The most direct way of deciphering the dynamics of an ecosystem is to examine its biotic and abiotic components based on analysis of living and dead organisms distributed above ground. The surface analysis method presented here provides a centennial to millennial stand-scale composition and disturbance history and is applicable in...
Author(s): Vanessa Pilon, Serge Payette, Pierre-Luc Couillard, Jason Laflamme
Year Published: 2018
Type: Document : Book or Chapter or Journal Article
Fire frequency is changing globally and is projected to affect the global carbon cycle and climate. However, uncertainty about how ecosystems respond to decadal changes in fire frequency makes it difficult to predict the effects of altered fire regimes on the carbon cycle; for instance, we do not fully understand the long-term...
Author(s): Adam F. A. Pellegrini, Anders Ahlström, Sarah E. Hobbie, Peter B. Reich, Lars P. Nieradzik, A. Carla Staver, Bryant C. Scharenbroch, Ari A. Jumpponen, William R.L. Anderegg, James T. Randerson, Robert B. Jackson
Year Published: 2018
Type: Document : Book or Chapter or Journal Article
Early U.S. Forest Service timber inventories began around 1907–1908. By 1911–1916, underestimation and unreliability were commonly known, by 1926 abandonment was suggested, and by the 1930s they were replaced by better methods. Hagmann et al. Comment (2018; “Hagmann et al.” hereafter) and other recent users of these data appeared...
Author(s): William L. Baker, Chad T. Hanson, Mark A. Williams
Year Published: 2018
Type: Document : Book or Chapter or Journal Article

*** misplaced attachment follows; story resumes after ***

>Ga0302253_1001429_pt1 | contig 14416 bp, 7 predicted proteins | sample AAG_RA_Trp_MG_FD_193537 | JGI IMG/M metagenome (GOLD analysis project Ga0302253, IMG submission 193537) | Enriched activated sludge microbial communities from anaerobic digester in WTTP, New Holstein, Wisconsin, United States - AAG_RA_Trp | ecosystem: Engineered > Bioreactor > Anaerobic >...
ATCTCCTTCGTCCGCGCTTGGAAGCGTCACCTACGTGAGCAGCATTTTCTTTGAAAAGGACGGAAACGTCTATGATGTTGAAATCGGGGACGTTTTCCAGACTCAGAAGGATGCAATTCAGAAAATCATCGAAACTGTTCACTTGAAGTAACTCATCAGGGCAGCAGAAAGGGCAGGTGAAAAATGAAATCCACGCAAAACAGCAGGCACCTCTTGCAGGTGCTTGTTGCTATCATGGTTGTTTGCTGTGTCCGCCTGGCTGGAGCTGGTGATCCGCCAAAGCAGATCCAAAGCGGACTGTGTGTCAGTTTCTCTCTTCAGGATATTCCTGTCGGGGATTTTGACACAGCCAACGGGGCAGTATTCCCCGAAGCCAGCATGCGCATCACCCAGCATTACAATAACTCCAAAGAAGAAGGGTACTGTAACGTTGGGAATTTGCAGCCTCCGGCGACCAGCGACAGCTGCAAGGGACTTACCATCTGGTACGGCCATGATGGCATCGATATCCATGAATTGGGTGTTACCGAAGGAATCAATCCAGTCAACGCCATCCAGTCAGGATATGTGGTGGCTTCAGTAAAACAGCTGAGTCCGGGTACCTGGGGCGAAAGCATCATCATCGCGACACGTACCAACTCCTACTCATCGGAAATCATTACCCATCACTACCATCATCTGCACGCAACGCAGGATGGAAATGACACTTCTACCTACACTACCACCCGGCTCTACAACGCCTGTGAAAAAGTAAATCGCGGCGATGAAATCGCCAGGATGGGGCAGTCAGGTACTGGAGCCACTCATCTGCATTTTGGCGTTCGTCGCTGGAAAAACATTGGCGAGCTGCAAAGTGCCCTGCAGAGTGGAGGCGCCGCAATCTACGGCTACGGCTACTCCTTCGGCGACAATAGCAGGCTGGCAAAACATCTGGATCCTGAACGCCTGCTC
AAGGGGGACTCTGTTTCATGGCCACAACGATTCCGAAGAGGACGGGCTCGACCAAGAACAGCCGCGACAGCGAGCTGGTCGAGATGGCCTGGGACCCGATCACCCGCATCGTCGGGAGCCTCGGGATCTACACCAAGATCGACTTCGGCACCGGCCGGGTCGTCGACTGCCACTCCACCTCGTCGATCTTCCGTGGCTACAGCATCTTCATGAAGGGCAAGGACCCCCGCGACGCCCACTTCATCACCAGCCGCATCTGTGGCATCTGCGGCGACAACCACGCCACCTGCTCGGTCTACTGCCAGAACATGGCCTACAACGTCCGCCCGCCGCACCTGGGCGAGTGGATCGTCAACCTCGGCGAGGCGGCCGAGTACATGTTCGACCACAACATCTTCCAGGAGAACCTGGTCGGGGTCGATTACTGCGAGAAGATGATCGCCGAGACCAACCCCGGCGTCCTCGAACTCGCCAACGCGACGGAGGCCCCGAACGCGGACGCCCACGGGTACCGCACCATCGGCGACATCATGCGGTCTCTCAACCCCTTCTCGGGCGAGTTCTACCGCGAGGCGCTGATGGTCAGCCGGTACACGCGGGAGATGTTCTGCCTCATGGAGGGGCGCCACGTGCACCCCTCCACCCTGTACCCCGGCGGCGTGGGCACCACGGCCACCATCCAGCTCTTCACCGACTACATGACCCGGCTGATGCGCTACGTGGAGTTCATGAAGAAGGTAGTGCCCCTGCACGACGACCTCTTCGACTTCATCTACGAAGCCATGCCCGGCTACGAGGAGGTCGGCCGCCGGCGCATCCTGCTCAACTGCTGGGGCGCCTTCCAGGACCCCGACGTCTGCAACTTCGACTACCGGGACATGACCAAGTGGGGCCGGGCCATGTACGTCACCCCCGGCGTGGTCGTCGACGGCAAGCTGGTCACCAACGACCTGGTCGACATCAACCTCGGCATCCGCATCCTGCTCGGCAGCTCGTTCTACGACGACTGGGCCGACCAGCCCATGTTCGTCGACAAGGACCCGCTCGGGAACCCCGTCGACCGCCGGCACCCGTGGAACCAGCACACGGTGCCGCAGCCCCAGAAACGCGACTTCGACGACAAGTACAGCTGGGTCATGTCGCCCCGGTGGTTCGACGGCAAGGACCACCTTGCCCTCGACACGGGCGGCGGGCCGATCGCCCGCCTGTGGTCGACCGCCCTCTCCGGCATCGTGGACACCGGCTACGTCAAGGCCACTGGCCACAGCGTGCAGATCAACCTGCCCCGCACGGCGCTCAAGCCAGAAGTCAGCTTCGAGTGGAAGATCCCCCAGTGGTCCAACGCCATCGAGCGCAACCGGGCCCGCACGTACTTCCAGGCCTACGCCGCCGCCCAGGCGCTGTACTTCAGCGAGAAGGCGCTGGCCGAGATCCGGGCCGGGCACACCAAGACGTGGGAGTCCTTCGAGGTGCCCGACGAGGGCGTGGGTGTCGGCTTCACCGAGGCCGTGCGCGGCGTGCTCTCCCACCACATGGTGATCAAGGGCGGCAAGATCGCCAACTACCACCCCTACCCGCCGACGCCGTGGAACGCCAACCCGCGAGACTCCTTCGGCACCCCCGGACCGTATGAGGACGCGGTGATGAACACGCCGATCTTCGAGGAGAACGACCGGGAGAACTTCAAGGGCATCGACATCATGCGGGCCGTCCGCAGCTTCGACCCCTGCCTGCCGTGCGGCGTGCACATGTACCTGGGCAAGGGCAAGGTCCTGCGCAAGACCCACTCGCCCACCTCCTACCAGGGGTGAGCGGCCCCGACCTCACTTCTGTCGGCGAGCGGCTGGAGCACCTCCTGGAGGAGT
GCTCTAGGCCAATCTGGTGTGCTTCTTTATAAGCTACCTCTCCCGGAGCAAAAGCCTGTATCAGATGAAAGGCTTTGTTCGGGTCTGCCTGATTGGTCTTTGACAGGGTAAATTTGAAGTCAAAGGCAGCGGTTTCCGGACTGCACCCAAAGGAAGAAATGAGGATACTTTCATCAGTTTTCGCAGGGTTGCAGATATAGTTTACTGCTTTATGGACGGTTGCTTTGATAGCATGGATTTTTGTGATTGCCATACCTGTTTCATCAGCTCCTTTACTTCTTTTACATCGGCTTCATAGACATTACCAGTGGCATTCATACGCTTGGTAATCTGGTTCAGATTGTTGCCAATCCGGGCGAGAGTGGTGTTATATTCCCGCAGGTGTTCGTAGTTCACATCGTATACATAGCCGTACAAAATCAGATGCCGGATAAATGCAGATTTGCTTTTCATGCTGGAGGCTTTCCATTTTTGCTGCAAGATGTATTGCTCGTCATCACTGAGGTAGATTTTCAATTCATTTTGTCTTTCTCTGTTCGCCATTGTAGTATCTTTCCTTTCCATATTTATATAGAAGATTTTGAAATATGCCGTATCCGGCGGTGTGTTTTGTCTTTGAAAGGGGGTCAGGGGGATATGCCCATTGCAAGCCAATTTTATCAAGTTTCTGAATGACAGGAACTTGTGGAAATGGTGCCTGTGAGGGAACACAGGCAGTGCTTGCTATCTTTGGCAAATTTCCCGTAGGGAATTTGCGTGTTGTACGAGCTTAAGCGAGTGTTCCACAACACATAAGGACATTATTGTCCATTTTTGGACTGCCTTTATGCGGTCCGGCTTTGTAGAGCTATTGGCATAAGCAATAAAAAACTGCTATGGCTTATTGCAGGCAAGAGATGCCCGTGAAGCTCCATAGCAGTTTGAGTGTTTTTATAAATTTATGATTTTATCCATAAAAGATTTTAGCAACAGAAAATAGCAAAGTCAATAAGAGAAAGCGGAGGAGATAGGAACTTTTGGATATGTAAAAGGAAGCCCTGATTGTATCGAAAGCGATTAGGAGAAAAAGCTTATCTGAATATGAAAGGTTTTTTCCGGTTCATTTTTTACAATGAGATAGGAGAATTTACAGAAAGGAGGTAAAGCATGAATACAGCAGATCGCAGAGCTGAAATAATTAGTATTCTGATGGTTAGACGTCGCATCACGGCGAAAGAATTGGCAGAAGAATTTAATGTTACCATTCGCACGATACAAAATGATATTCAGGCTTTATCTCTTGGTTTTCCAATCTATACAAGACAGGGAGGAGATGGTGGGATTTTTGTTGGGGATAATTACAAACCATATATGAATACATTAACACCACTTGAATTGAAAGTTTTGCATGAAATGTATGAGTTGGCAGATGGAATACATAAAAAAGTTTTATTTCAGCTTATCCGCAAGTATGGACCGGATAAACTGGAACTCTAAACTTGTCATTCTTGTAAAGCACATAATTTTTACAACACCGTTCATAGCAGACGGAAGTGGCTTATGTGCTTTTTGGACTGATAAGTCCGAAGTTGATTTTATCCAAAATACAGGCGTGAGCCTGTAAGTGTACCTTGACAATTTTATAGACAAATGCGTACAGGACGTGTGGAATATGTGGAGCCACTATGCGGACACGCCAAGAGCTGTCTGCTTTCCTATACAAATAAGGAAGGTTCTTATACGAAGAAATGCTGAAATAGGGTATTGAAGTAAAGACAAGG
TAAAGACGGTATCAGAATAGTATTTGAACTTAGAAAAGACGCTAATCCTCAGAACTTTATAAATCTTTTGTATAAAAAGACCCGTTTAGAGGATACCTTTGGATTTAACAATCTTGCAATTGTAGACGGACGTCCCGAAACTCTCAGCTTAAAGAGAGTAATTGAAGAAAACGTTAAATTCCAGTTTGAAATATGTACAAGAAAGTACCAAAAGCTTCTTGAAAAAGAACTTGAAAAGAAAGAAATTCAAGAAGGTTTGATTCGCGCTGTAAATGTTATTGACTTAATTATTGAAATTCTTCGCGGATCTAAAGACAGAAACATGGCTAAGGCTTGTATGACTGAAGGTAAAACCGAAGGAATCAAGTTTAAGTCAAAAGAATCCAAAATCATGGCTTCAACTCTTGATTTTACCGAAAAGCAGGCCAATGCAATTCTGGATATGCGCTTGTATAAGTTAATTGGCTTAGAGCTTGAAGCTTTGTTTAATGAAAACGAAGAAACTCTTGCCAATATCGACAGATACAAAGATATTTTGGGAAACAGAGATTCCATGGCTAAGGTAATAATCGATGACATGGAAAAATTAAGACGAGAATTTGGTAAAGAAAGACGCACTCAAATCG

An understanding of how historical fire and structure in dry forests (ponderosa pine, dry mixed conifer) varied across the western United States remains incomplete. Yet, fire strongly affects ecosystem services, and forest restoration programs are underway. We used General Land Office survey reconstructions from the late 1800s...
Author(s): William L. Baker, Mark A. Williams
Year Published: 2018
Type: Document : Book or Chapter or Journal Article
Reconstructing historical fire regimes is difficult at the landscape scale, but essential to determine whether modern fires are unnaturally severe. I synthesized evidence across 725,000 ha of montane forests in the San Juan Mountains, Colorado, from forest atlases, forest-reserve reports, fire-scar studies, early reports, and...
Author(s): William L. Baker
Year Published: 2018
Type: Document : Book or Chapter or Journal Article
Paleofire research is the study of past fire regimes using a suite of proxies (frequency, area burned, severity, intensity, etc.). Charcoal preserved in sedimentary archives constitutes one of the most ubiquitous measures of past fire regimes along with fire-scarred tree rings, chemical markers of fire, and black carbon residue [1,2...
Author(s): Julie C. Aleman, Andy Hennebelle, Boris Vannière, Olivier Blarquez, Global Paleofire Working Group
Year Published: 2018
Type: Document : Book or Chapter or Journal Article

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These resources are compiled in partnership with the Joint Fire Science Program (JFSP), Fire Research and Management Exchange System (FRAMES), and Fire Effects Information System (FEIS).